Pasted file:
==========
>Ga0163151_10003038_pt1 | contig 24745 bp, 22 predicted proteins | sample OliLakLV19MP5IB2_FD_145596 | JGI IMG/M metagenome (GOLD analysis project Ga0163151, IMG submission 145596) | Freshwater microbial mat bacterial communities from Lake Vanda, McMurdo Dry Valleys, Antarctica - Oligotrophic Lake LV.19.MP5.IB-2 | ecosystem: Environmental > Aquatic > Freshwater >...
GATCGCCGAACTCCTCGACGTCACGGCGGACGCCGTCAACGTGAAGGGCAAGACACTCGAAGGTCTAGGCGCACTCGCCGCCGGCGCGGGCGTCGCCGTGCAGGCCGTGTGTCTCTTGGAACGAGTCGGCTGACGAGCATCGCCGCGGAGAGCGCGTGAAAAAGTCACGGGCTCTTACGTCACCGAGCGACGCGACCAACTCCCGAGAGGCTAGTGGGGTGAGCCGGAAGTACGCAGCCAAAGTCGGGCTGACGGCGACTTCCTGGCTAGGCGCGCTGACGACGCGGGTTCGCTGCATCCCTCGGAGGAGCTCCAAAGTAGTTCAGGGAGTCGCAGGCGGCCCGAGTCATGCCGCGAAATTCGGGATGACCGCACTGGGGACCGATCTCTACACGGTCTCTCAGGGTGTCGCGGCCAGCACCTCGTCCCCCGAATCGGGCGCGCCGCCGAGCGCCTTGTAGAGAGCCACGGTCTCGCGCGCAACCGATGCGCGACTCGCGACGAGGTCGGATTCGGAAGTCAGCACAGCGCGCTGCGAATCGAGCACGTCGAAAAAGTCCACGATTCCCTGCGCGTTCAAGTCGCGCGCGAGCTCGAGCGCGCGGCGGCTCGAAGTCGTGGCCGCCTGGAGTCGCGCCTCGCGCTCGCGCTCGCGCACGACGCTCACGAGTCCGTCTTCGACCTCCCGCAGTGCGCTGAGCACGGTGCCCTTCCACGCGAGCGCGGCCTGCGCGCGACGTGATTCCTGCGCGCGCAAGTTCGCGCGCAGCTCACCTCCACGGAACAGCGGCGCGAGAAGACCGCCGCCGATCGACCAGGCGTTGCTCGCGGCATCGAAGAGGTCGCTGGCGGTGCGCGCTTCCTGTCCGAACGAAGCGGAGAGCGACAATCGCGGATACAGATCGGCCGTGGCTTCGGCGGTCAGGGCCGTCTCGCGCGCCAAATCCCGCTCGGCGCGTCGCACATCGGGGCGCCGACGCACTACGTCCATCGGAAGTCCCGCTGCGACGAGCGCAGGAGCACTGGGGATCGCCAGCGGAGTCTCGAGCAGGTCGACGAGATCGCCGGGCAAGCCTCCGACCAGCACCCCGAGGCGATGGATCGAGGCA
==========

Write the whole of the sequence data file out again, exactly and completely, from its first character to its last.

>Ga0163151_10003038_pt1 | contig 24745 bp, 22 predicted proteins | sample OliLakLV19MP5IB2_FD_145596 | JGI IMG/M metagenome (GOLD analysis project Ga0163151, IMG submission 145596) | Freshwater microbial mat bacterial communities from Lake Vanda, McMurdo Dry Valleys, Antarctica - Oligotrophic Lake LV.19.MP5.IB-2 | ecosystem: Environmental > Aquatic > Freshwater >...
GATCGCCGAACTCCTCGACGTCACGGCGGACGCCGTCAACGTGAAGGGCAAGACACTCGAAGGTCTAGGCGCACTCGCCGCCGGCGCGGGCGTCGCCGTGCAGGCCGTGTGTCTCTTGGAACGAGTCGGCTGACGAGCATCGCCGCGGAGAGCGCGTGAAAAAGTCACGGGCTCTTACGTCACCGAGCGACGCGACCAACTCCCGAGAGGCTAGTGGGGTGAGCCGGAAGTACGCAGCCAAAGTCGGGCTGACGGCGACTTCCTGGCTAGGCGCGCTGACGACGCGGGTTCGCTGCATCCCTCGGAGGAGCTCCAAAGTAGTTCAGGGAGTCGCAGGCGGCCCGAGTCATGCCGCGAAATTCGGGATGACCGCACTGGGGACCGATCTCTACACGGTCTCTCAGGGTGTCGCGGCCAGCACCTCGTCCCCCGAATCGGGCGCGCCGCCGAGCGCCTTGTAGAGAGCCACGGTCTCGCGCGCAACCGATGCGCGACTCGCGACGAGGTCGGATTCGGAAGTCAGCACAGCGCGCTGCGAATCGAGCACGTCGAAAAAGTCCACGATTCCCTGCGCGTTCAAGTCGCGCGCGAGCTCGAGCGCGCGGCGGCTCGAAGTCGTGGCCGCCTGGAGTCGCGCCTCGCGCTCGCGCTCGCGCACGACGCTCACGAGTCCGTCTTCGACCTCCCGCAGTGCGCTGAGCACGGTGCCCTTCCACGCGAGCGCGGCCTGCGCGCGACGTGATTCCTGCGCGCGCAAGTTCGCGCGCAGCTCACCTCCACGGAACAGCGGCGCGAGAAGACCGCCGCCGATCGACCAGGCGTTGCTCGCGGCATCGAAGAGGTCGCTGGCGGTGCGCGCTTCCTGTCCGAACGAAGCGGAGAGCGACAATCGCGGATACAGATCGGCCGTGGCTTCGGCGGTCAGGGCCGTCTCGCGCGCCAAATCCCGCTCGGCGCGTCGCACATCGGGGCGCCGACGCACTACGTCCATCGGAAGTCCCGCTGCGACGAGCGCAGGAGCACTGGGGATCGCCAGCGGAGTCTCGAGCAGGTCGACGAGATCGCCGGGCAAGCCTCCGACCAGCACCCCGAGGCGATGGATCGAGGCA